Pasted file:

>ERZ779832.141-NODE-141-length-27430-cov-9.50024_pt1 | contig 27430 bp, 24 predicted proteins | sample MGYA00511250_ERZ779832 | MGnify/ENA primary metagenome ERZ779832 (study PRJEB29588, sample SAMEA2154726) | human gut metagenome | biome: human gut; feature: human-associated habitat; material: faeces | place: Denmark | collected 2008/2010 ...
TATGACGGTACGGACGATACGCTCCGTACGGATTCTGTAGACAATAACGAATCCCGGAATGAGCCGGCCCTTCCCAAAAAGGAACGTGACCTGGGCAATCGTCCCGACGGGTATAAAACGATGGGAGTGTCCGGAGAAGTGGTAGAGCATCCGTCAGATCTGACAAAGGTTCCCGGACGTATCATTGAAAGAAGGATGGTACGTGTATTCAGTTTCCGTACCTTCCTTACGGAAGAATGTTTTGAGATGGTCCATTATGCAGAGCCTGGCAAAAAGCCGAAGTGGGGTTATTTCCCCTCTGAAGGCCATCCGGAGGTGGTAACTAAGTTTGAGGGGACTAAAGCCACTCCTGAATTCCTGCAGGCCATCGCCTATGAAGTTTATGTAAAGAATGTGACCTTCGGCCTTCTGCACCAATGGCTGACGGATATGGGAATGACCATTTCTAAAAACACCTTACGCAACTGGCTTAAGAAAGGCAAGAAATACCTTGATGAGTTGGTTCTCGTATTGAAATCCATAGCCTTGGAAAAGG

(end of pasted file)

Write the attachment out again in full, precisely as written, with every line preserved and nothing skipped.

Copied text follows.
>ERZ779832.141-NODE-141-length-27430-cov-9.50024_pt1 | contig 27430 bp, 24 predicted proteins | sample MGYA00511250_ERZ779832 | MGnify/ENA primary metagenome ERZ779832 (study PRJEB29588, sample SAMEA2154726) | human gut metagenome | biome: human gut; feature: human-associated habitat; material: faeces | place: Denmark | collected 2008/2010 ...
TATGACGGTACGGACGATACGCTCCGTACGGATTCTGTAGACAATAACGAATCCCGGAATGAGCCGGCCCTTCCCAAAAAGGAACGTGACCTGGGCAATCGTCCCGACGGGTATAAAACGATGGGAGTGTCCGGAGAAGTGGTAGAGCATCCGTCAGATCTGACAAAGGTTCCCGGACGTATCATTGAAAGAAGGATGGTACGTGTATTCAGTTTCCGTACCTTCCTTACGGAAGAATGTTTTGAGATGGTCCATTATGCAGAGCCTGGCAAAAAGCCGAAGTGGGGTTATTTCCCCTCTGAAGGCCATCCGGAGGTGGTAACTAAGTTTGAGGGGACTAAAGCCACTCCTGAATTCCTGCAGGCCATCGCCTATGAAGTTTATGTAAAGAATGTGACCTTCGGCCTTCTGCACCAATGGCTGACGGATATGGGAATGACCATTTCTAAAAACACCTTACGCAACTGGCTTAAGAAAGGCAAGAAATACCTTGATGAGTTGGTTCTCGTATTGAAATCCATAGCCTTGGAAAAGG